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Bürgerrechte & Polizei/CILIP 94 (Nr. 3/2009)



Theme: Security-industrial complex

From the military to the security industrial complex

by Heiner Busch

The spiralling technological armament has reached the sphere of public security. The overlaps and parallels to the military-industrial complex are hard to miss. They can be seen in the companies involved, the use of military technology but particularly in the political dynamic: the continually renewed threat scenarios of terrorist attacks and other catastrophes that allegedly require society to be prepared for the "worst case” and to create the necessary scientific technological and industrial bases. The result is a surveillance technology that in many ways resembles the intricate nuclear arsenal of the Cold War era.

In the footsteps of Uncle Sam

by Ben Hayes

Following the US American model, the EU invests enormous amounts into security research. The reason for this investment, amongst others, is the fear that US multi-national companies could start dominating the profitable homeland security industry. Arms companies profited from the EU "preparatory action" programme (2004-2006) and since 2007 from the European Security Research Programme.

"Public security” and Germany’s military research

by Eric Töpfer

Next to the EU, the German government funds security research with more than 123 million Euros. The funding programme repeatedly refers to protecting the population and "public security”. The main focus of this new research field, however, were institutions close to the military and insider deals involving the research institutes of the Fraunhofer-Gesellschaft from Baden-Württemberg, characterised the funding process.

Drones: the mechanisation of surveillance

by Volker Eick

The use of drones (UAV – unmanned aerial vehicle) has been extended over the past years not only in military and intelligence areas. The reusable flying objects are increasingly being used in the civil sphere, pointing to an increasing convergence of military, intelligence and civil policies as well as economics, technology and research. In western Europe, police use UAVs particularly for the surveillance of football fans, demonstrators and drug users.

Satellites and the "fight against illegal immigration”

by Initiative ziviles Bremen

In the fight against undocumented migration, the EU deploys, amongst others, satellite technology. With the Global Monitoring for Environment and Security (GMES), the EU started a massive project to network earth observation satellites, involving the EU Border Agency Frontex. The space technology used in the surveillance system is developed in Bremen.

Unisys: Spider in the web of information-technological security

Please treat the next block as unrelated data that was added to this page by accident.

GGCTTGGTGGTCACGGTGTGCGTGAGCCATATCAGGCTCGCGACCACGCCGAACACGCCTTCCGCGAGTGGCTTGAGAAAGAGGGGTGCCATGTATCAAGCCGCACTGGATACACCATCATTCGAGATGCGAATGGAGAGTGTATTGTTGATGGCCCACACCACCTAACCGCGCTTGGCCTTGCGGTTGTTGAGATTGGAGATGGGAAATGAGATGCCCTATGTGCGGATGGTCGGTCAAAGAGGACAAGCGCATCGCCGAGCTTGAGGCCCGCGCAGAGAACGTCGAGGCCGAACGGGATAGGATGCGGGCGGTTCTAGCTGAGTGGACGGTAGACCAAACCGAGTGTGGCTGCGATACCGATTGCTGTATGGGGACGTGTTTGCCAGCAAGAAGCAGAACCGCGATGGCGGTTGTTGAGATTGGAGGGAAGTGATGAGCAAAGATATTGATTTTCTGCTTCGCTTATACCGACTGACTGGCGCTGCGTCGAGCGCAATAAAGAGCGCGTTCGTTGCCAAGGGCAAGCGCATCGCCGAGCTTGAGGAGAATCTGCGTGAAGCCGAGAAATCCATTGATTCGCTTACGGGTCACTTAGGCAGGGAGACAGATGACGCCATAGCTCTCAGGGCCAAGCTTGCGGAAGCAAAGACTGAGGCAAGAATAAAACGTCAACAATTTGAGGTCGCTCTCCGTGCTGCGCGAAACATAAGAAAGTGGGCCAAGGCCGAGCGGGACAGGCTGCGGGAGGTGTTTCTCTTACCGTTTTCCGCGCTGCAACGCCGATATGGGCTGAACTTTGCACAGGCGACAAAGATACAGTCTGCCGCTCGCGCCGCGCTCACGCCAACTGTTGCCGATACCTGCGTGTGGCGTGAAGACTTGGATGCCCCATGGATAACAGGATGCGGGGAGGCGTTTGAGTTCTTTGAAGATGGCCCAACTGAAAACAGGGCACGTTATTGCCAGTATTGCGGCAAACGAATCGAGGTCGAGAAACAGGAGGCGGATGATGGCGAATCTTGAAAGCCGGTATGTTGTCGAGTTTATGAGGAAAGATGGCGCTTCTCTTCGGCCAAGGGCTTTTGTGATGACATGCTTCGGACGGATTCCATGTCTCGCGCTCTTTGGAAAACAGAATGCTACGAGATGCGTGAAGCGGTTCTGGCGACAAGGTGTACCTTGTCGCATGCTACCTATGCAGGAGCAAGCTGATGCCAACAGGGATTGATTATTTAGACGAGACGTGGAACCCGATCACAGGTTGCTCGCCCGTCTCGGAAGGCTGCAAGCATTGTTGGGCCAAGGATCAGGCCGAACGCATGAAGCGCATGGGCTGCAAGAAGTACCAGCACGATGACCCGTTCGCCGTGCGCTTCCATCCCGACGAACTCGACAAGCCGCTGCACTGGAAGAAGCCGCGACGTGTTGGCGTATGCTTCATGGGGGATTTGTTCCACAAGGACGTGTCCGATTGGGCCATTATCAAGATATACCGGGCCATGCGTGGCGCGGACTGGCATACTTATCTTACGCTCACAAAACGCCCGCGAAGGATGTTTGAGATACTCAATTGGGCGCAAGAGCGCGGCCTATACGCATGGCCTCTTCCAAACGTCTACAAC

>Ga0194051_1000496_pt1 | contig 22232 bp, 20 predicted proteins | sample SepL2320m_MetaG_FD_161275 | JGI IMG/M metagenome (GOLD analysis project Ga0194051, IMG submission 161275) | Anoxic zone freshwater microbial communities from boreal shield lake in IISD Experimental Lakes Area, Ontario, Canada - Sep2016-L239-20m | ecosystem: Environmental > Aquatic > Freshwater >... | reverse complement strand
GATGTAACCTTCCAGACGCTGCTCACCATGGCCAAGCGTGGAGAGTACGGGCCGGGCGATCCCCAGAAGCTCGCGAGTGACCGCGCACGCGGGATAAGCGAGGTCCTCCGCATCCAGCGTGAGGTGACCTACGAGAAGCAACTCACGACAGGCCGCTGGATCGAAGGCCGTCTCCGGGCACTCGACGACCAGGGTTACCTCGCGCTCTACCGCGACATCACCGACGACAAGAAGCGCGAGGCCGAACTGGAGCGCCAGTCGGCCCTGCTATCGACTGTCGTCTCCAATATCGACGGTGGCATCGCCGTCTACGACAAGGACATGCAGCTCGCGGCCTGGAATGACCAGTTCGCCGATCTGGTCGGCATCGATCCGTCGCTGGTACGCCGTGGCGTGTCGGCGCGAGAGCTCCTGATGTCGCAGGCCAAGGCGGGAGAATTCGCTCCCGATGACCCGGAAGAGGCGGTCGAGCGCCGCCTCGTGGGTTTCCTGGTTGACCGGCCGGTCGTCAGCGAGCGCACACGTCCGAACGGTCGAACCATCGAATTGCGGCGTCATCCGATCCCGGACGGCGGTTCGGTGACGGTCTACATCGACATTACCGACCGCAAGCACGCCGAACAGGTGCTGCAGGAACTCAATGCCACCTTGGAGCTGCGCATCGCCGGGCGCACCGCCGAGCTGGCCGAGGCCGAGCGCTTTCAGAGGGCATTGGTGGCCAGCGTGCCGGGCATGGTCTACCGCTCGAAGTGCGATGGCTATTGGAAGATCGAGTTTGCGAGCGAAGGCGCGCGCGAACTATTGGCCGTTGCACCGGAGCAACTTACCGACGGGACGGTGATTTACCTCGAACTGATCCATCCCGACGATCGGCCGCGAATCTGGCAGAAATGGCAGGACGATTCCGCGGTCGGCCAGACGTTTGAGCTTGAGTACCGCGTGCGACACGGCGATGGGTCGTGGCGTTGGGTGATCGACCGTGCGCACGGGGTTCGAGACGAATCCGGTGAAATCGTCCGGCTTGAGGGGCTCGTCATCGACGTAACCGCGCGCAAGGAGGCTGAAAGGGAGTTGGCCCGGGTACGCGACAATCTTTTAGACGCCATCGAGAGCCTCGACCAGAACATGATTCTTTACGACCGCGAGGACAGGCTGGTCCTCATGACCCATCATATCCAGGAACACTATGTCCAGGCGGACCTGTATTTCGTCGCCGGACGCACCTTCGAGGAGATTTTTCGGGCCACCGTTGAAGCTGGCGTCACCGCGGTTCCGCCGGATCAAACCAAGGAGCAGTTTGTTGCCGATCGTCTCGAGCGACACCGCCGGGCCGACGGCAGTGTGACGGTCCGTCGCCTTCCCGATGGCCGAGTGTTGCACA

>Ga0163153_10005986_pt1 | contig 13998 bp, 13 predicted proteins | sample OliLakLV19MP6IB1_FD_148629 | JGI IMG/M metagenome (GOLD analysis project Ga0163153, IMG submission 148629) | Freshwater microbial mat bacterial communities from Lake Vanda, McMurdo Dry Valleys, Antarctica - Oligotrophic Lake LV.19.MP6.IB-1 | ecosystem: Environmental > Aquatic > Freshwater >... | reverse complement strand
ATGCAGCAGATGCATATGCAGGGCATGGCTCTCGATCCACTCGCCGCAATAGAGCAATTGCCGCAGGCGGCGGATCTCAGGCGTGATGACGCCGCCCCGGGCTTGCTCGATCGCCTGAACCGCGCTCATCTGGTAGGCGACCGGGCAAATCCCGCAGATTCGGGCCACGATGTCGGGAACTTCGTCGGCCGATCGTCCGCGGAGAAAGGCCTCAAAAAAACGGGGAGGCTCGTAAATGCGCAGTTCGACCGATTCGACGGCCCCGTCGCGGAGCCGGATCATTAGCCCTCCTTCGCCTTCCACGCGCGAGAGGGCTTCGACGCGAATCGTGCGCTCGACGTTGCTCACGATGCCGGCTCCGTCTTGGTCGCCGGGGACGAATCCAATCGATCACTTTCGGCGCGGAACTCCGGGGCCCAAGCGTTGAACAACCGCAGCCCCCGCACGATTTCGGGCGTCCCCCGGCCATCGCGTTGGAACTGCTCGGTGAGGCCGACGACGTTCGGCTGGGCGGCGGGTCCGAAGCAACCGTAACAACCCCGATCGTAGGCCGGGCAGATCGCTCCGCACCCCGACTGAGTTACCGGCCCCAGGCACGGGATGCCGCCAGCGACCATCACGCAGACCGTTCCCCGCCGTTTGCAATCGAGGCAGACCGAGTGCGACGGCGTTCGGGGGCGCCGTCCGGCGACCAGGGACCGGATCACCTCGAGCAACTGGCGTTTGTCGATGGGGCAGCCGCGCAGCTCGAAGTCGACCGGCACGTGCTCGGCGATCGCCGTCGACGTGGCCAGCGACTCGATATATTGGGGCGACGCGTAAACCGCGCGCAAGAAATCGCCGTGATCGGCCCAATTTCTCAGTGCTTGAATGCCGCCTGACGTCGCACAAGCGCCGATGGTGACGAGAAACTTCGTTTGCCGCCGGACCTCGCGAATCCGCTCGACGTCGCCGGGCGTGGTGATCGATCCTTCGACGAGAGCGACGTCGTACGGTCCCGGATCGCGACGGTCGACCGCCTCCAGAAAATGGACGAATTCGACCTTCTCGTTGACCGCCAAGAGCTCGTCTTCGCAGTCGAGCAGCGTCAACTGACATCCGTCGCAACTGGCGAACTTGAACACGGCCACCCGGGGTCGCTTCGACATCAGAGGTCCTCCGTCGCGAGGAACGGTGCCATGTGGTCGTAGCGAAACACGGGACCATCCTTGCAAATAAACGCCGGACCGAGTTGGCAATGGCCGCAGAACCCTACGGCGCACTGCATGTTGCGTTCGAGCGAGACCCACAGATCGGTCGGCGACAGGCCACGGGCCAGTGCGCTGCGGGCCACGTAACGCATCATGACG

by Eric Töpfer

Once the fourth-biggest arms company of the USA, Unisys Corporation has developed into a leading global producer of homeland security technology. After 11 September 2001, the company emerged as the third-biggest contractor of the US Department of Homeland Security. But Unisys is also successful in the EU, thanks to its good contacts in the EU Commission. The company’s business and its politics are exemplary for the consolidated power of the security-industrial complex.

Non-thematic contributions

Name badges for police officers: never ending story

by Otto Diederichs

Identification badges for police officers showing either numbers of names might be a consistent debate in the political arena, but even in regional states governed by the Social Democrats or Left Party, identification of officers remains merely a project, which police trade unions moreover continue to resist.

"fdGO": continuity of a formula protecting the state

by Wolf-Dieter Narr

The German constitution refers to the "free democratic basic order” (fdGO) without defining it more closely. The formula has survived the political and societal changes of the last 60 years: more than ever it serves to exclude unwanted political movements outside of "our” society.

Swiss homeland security: 20 years after the big scandal

by Viktor Györffy

In November 1989, shortly after the fall of the Berlin wall, the Fichen (secret service files on citizens) scandal shook the Swiss nation. It forced the secret service to say goodbye to old methods whilst concurrently forming the basis for its renewal. Today, the internal intelligence service has a legal basis that fails to set proper boundaries. Old paper index cards were replaced with an information system. Political dissidents, however, continue to be placed under surveillance.

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Erstellt am 20.06.2009 - letzte Änderung am 20.06.2009